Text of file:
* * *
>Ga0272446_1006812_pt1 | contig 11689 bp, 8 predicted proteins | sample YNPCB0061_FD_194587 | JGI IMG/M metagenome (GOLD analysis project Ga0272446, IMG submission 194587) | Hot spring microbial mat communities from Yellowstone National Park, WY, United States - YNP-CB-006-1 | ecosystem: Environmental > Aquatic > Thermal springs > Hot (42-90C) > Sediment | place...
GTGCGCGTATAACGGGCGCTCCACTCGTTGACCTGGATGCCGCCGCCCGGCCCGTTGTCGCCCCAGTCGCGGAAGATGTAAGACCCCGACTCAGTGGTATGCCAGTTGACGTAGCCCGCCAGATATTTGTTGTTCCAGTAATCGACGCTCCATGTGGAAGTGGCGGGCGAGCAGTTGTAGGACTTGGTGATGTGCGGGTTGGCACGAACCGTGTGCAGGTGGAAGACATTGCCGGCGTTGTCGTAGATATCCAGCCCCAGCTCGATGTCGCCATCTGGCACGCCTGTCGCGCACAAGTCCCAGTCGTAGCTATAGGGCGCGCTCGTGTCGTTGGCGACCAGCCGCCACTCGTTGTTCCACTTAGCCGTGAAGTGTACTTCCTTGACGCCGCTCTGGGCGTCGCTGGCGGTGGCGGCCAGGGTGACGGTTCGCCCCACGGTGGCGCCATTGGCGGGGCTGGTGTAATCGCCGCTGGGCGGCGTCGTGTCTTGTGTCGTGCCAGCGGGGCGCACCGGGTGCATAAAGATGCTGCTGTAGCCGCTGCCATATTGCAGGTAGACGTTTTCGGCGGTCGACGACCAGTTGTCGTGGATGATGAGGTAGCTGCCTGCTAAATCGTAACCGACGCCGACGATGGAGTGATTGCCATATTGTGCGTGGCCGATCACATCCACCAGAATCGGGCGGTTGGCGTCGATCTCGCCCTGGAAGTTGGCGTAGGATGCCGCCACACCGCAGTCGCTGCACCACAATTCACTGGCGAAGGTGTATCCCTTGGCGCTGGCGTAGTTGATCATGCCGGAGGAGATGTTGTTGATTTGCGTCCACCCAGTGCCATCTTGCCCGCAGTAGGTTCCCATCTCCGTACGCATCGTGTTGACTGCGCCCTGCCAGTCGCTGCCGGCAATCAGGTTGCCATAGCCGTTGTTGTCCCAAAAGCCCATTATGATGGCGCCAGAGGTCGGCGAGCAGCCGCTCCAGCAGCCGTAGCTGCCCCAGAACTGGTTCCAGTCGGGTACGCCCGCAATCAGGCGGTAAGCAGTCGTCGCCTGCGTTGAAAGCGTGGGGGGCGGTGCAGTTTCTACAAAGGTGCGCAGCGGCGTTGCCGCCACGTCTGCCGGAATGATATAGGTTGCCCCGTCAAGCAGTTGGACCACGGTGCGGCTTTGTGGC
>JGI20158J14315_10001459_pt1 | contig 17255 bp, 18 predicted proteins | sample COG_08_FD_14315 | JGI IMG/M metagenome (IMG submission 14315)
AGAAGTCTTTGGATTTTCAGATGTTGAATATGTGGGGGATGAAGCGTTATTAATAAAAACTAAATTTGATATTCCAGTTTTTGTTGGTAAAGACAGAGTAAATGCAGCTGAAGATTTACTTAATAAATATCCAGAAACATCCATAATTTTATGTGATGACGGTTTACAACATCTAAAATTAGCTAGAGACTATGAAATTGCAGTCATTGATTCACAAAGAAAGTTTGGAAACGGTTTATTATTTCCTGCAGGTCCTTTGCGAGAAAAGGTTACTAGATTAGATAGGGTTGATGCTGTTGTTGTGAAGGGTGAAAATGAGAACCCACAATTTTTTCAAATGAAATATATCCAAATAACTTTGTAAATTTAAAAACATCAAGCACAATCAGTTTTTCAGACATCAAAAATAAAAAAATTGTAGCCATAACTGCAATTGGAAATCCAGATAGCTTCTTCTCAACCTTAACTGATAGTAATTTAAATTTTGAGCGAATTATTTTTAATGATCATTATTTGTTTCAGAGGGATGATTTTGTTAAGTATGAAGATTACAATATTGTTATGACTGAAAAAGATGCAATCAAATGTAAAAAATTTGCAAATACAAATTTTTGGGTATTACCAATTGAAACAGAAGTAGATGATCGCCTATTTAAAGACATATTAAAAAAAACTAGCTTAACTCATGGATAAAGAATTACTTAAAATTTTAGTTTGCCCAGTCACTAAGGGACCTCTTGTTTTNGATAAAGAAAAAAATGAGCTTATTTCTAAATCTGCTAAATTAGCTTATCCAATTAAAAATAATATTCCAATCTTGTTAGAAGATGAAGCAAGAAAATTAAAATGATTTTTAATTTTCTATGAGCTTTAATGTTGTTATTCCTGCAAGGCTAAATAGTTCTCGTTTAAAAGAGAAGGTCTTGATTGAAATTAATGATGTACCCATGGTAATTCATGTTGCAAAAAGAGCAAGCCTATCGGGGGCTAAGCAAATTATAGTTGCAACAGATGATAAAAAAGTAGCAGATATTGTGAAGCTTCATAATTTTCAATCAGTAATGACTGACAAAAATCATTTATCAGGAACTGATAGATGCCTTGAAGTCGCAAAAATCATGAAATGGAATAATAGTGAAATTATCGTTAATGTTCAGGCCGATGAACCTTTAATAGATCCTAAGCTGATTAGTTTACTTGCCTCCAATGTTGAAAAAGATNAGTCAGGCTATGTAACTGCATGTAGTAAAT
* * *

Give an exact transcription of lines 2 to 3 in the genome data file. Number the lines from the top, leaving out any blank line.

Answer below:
GTGCGCGTATAACGGGCGCTCCACTCGTTGACCTGGATGCCGCCGCCCGGCCCGTTGTCGCCCCAGTCGCGGAAGATGTAAGACCCCGACTCAGTGGTATGCCAGTTGACGTAGCCCGCCAGATATTTGTTGTTCCAGTAATCGACGCTCCATGTGGAAGTGGCGGGCGAGCAGTTGTAGGACTTGGTGATGTGCGGGTTGGCACGAACCGTGTGCAGGTGGAAGACATTGCCGGCGTTGTCGTAGATATCCAGCCCCAGCTCGATGTCGCCATCTGGCACGCCTGTCGCGCACAAGTCCCAGTCGTAGCTATAGGGCGCGCTCGTGTCGTTGGCGACCAGCCGCCACTCGTTGTTCCACTTAGCCGTGAAGTGTACTTCCTTGACGCCGCTCTGGGCGTCGCTGGCGGTGGCGGCCAGGGTGACGGTTCGCCCCACGGTGGCGCCATTGGCGGGGCTGGTGTAATCGCCGCTGGGCGGCGTCGTGTCTTGTGTCGTGCCAGCGGGGCGCACCGGGTGCATAAAGATGCTGCTGTAGCCGCTGCCATATTGCAGGTAGACGTTTTCGGCGGTCGACGACCAGTTGTCGTGGATGATGAGGTAGCTGCCTGCTAAATCGTAACCGACGCCGACGATGGAGTGATTGCCATATTGTGCGTGGCCGATCACATCCACCAGAATCGGGCGGTTGGCGTCGATCTCGCCCTGGAAGTTGGCGTAGGATGCCGCCACACCGCAGTCGCTGCACCACAATTCACTGGCGAAGGTGTATCCCTTGGCGCTGGCGTAGTTGATCATGCCGGAGGAGATGTTGTTGATTTGCGTCCACCCAGTGCCATCTTGCCCGCAGTAGGTTCCCATCTCCGTACGCATCGTGTTGACTGCGCCCTGCCAGTCGCTGCCGGCAATCAGGTTGCCATAGCCGTTGTTGTCCCAAAAGCCCATTATGATGGCGCCAGAGGTCGGCGAGCAGCCGCTCCAGCAGCCGTAGCTGCCCCAGAACTGGTTCCAGTCGGGTACGCCCGCAATCAGGCGGTAAGCAGTCGTCGCCTGCGTTGAAAGCGTGGGGGGCGGTGCAGTTTCTACAAAGGTGCGCAGCGGCGTTGCCGCCACGTCTGCCGGAATGATATAGGTTGCCCCGTCAAGCAGTTGGACCACGGTGCGGCTTTGTGGC
>JGI20158J14315_10001459_pt1 | contig 17255 bp, 18 predicted proteins | sample COG_08_FD_14315 | JGI IMG/M metagenome (IMG submission 14315)